Thursday, September 24, 2009

Anti-Viral Anti-Flu Tincture



I attended a class taught by an experienced herbalist the other evening. She has studied herbal remedies for many years and uses them with her family to ward off many ailments. It was fascinating since I am a complete novice to herbal remedies. With the cost of healthcare escalating and health services being manipulated by large drug companies whose goal is to repeatedly treat not cure, I am going to begin to study this field. I can not guarantee that this tincture works. Use your own knowingness. When in doubt always contact your physician.

The following recipe will make about one gallon of tincture. You can half or double the recipe according to your families needs. It is suggested you make it the first time with a friend because the herbs are sold in bulk and you may want to share to save costs. Some health food stores carry these herbs or you can shop online.

Ingredients
2 oz. comfrey                       1 oz. uva ursi
1 oz. lobelia                         1 oz. white oak bark
1 oz. marshmallow root       1 oz. wormwood
1 oz. mullein leaves             1 oz. black walnut leaves
1 oz. skullcap                       ½ oz. black walnut hulls

Step One
Measure herbs and place in a ceramic or glass container. Only use stainless steel if using metal. A gallon canning jar works well. Cover with about 2 ½ quarts (more if needed) of unprocessed apple cider vinegar. Braggs is a good brand. Buy the best you can get and make sure it is apple cider vinegar not some imitation. Set his mixture in a dark cool place. Shake 2-3 times a day for 2 weeks. Don’t forget to shake it!

Step Two
Peel 1 ¼ pounds of garlic and blend or chop. Place the garlic in a large bowl and pour enough apple cider vinegar over the garlic to make a thick soup like mixture. Place this mixture in quart jars (will fill 2 quart jars). Put garlic mixture by your herb mixture and shake it when you shake the herb mixture. Shake 2-3 times daily for 2 weeks.

At the end of two weeks strain both mixtures well. A muslin cloth works as a strainer as does a point strainer bag. Squeeze all the moisture to of the herbs. Combine the herb liquid and the garlic liquid in a large stainless steal pot or glass container. To this mixture add 2 cups raw honey (not processed) and 3 cups vegetable glycerin (tincture will be effective if the vegetable glycerin can not be located).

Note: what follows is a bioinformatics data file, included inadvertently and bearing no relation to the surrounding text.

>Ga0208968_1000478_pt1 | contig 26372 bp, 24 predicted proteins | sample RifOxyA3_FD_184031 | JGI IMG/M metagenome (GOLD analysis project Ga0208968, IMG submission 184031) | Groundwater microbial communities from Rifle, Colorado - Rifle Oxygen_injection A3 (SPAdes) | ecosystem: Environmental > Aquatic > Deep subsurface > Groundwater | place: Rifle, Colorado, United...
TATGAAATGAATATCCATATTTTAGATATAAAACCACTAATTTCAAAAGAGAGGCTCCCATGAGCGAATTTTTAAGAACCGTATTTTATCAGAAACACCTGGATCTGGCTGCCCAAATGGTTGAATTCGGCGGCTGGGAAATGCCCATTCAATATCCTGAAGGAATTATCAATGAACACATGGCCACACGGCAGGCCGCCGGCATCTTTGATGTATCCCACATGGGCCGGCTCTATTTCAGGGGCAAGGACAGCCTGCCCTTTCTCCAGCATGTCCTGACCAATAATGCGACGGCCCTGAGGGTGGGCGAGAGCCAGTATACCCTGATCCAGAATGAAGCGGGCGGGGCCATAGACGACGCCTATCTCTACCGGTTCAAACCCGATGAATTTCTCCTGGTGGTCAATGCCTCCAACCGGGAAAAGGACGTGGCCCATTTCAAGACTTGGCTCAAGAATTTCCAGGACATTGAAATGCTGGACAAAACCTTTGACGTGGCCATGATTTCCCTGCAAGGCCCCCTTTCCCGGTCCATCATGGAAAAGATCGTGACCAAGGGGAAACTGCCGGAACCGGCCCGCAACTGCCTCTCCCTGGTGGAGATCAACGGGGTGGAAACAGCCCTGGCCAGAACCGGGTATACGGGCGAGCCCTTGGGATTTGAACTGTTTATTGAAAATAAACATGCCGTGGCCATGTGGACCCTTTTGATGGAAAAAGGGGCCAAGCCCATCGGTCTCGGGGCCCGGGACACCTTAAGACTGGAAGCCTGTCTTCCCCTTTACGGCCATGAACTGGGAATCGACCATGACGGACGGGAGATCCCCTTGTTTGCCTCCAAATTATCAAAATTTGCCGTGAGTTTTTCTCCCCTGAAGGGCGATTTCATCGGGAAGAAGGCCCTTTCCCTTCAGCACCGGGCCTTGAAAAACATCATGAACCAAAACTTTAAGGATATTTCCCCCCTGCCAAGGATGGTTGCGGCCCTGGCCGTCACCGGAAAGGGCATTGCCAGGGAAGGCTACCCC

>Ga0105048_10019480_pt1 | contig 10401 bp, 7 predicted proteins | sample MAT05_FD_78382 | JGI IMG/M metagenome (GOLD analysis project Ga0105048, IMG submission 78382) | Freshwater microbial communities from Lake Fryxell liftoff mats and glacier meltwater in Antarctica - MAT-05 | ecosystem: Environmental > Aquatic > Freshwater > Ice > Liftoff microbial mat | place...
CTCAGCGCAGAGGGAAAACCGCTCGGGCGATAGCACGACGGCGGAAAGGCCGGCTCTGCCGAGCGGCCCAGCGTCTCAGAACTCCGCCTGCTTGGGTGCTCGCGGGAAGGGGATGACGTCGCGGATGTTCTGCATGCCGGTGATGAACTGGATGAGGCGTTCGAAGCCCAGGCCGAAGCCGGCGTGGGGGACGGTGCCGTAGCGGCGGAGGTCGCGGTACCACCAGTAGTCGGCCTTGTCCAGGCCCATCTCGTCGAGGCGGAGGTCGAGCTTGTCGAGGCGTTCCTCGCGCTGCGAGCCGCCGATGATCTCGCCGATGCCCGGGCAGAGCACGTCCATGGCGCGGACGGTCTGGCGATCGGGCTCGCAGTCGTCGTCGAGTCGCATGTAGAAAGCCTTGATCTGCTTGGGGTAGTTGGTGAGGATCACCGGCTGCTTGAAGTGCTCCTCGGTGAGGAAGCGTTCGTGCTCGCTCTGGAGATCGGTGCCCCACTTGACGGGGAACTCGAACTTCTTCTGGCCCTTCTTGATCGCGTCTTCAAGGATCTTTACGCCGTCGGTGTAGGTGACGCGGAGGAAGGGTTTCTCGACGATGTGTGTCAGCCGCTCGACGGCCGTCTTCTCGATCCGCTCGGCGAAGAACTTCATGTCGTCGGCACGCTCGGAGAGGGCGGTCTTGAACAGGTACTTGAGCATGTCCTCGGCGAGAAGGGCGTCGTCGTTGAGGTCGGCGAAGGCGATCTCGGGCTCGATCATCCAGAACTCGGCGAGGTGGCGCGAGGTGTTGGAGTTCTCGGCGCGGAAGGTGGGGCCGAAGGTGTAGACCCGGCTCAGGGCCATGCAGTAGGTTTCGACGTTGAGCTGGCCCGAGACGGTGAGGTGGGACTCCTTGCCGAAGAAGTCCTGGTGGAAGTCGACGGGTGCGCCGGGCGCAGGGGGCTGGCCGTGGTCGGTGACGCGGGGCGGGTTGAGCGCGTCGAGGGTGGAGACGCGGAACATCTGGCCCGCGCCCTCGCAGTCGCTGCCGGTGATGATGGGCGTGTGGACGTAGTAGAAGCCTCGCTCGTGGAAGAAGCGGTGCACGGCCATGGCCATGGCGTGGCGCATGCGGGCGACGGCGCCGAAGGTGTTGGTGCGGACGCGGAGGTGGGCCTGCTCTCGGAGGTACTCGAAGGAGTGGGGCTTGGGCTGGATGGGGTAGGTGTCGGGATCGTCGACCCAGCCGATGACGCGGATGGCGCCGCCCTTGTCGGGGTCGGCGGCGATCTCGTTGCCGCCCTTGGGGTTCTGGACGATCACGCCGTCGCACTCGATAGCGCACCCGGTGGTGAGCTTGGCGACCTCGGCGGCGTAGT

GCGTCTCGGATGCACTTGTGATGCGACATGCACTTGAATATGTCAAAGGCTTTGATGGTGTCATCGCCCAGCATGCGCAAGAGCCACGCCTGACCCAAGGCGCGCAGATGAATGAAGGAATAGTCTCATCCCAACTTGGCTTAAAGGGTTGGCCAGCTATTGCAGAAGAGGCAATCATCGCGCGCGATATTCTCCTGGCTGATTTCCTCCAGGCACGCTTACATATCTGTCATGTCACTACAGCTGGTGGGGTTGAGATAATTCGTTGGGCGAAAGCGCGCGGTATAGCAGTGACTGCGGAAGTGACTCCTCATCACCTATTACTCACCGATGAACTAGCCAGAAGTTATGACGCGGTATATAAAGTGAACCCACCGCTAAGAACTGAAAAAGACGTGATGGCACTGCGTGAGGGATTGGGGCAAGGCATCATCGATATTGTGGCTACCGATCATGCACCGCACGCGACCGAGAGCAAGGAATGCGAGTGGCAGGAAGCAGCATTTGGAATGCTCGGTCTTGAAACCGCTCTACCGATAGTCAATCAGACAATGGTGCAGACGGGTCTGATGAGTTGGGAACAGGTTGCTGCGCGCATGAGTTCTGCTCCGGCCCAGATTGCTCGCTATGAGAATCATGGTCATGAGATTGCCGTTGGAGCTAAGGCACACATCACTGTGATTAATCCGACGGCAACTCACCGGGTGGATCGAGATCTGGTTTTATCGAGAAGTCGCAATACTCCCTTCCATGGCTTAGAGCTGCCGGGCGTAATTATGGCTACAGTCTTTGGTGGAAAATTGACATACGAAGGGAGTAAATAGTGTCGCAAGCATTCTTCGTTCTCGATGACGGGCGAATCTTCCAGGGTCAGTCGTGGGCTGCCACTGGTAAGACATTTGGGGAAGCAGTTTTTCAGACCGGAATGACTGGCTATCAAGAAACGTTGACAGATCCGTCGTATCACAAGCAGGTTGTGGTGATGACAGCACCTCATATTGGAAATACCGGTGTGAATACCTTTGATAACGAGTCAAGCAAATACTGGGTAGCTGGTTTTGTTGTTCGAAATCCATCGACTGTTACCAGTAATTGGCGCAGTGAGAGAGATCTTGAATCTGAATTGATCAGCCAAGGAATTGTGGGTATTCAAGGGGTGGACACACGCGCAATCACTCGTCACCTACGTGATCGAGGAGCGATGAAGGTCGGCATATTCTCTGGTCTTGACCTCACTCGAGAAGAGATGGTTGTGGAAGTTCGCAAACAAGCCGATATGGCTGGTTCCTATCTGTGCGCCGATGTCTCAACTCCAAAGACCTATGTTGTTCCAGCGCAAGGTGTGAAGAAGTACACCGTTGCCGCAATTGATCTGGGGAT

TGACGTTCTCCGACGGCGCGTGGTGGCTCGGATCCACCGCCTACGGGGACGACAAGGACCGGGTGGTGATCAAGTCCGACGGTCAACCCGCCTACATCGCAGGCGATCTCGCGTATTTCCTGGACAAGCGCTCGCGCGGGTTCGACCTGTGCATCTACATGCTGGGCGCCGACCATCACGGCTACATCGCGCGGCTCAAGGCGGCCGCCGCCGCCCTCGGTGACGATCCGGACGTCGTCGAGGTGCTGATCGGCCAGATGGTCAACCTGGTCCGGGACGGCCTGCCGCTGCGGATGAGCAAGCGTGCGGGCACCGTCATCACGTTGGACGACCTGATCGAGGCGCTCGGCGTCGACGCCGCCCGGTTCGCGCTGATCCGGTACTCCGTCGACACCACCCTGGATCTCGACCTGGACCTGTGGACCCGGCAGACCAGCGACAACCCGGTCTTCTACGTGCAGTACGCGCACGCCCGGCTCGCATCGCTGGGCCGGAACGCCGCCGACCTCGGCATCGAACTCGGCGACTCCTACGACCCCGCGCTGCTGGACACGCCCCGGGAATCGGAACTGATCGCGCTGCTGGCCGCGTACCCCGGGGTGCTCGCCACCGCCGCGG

The tincture is a powerful anti-viral and anti-bacterial mix. It also helps build the immune system. Store tinctures in a cool dark place in dark colored bottles if possible.

To keep immune system strong take a few ounces each day. If the flu is going around take a bit more and increase the dosage. Use your knowingness to determine the actual amount. It is recommended you start with a small dose and increase gradually. Tincture can be diluted with water or juice to make it more palatable. Tincture has a sweet apple juice flavor.


For those that do not want a strong garlic flavor. Store herb tincture separately and add a few drops of the garlic tincture to taste. Five drops is recommended.  When the tincture if finished I will post pictures of the final product.

10 comments:

AKA Angrywhiteman said...

Sounds like a good after shave to use while visiting Transylvania, or downtown Portland.

Frugal Canner said...

lol I have to admit I come from Marblehead, MA which is right next to Salem, MA. You can imagine what I was thinking as we were making this stuff. Funny part is this was a church group I was visiting. I did have a good laugh on the way home.

margearm said...

A potion - take some before you get on the plane!!! Maybe we should take the recipe to Laurie Cabot!!

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Coleman said...

For anyone interested in making herbal treatments you must learn to use the Latin names for every plant. For example: you list wormwood in your recipe. It is not advisable to use Artemisia absinthium because of the thujone toxicity, rather what you should use is Artemisia annua which is used in traditional Chinese medicine.

Please, everyone, learn the Latin classifications and research the differences between plants of the same family because there are some that you do not want to use!

Coleman said...

Also just realized you have skullcap on the list. Make sure to use Chinese Skullcap (Scutellaria baicalensis) not the north American variety Scutellaria lateriflora....again learn the difference before using these herbs.

The Chinese use S. baicalensis roots in their medicine and it is well documented for thousands of years whereas native American medicine uses only the leaves of S. lateriflora. Chemically the roots are similar, but why risk it with the S. lateriflora vs the well documented S. baicalensis.